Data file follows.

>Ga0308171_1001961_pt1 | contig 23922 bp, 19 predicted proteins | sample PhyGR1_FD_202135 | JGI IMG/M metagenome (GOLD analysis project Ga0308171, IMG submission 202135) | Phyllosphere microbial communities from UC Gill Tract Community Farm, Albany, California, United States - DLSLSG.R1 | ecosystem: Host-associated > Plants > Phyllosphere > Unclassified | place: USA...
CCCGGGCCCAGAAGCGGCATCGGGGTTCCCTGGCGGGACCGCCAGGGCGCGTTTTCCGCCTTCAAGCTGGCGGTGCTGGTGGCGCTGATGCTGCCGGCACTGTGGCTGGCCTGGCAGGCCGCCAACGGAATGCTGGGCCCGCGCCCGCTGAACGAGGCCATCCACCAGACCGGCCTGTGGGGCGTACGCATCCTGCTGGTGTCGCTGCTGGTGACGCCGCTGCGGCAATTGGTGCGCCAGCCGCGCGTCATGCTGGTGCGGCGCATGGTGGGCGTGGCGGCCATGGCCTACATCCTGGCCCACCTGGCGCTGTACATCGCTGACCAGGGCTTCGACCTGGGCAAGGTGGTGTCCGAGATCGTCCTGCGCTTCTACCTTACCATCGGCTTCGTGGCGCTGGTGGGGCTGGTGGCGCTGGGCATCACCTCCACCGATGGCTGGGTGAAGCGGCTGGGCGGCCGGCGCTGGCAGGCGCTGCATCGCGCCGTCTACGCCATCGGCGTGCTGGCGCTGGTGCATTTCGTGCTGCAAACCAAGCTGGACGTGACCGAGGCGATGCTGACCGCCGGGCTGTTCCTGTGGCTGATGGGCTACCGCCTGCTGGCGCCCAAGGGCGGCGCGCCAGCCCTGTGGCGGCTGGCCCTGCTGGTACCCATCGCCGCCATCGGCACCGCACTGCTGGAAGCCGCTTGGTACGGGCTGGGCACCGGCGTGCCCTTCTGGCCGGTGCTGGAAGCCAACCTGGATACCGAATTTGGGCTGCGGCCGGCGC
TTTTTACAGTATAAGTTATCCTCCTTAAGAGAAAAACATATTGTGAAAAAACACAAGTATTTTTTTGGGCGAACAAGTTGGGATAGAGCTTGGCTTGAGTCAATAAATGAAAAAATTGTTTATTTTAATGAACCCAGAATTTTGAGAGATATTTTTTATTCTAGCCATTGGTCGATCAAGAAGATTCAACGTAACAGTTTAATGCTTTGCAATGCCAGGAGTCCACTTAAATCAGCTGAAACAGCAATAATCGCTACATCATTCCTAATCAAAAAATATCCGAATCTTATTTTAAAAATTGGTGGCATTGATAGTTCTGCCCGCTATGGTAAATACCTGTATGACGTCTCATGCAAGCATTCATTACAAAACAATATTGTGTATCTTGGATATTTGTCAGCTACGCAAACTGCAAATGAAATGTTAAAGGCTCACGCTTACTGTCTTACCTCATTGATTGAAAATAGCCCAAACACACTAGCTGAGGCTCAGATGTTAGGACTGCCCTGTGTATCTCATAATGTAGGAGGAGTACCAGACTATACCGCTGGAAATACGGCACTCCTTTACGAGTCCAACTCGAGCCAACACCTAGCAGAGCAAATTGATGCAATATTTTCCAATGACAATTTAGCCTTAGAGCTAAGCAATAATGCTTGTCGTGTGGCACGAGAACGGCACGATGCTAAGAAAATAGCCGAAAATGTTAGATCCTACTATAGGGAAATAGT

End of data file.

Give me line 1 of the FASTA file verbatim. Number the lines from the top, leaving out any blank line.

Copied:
>Ga0308171_1001961_pt1 | contig 23922 bp, 19 predicted proteins | sample PhyGR1_FD_202135 | JGI IMG/M metagenome (GOLD analysis project Ga0308171, IMG submission 202135) | Phyllosphere microbial communities from UC Gill Tract Community Farm, Albany, California, United States - DLSLSG.R1 | ecosystem: Host-associated > Plants > Phyllosphere > Unclassified | place: USA...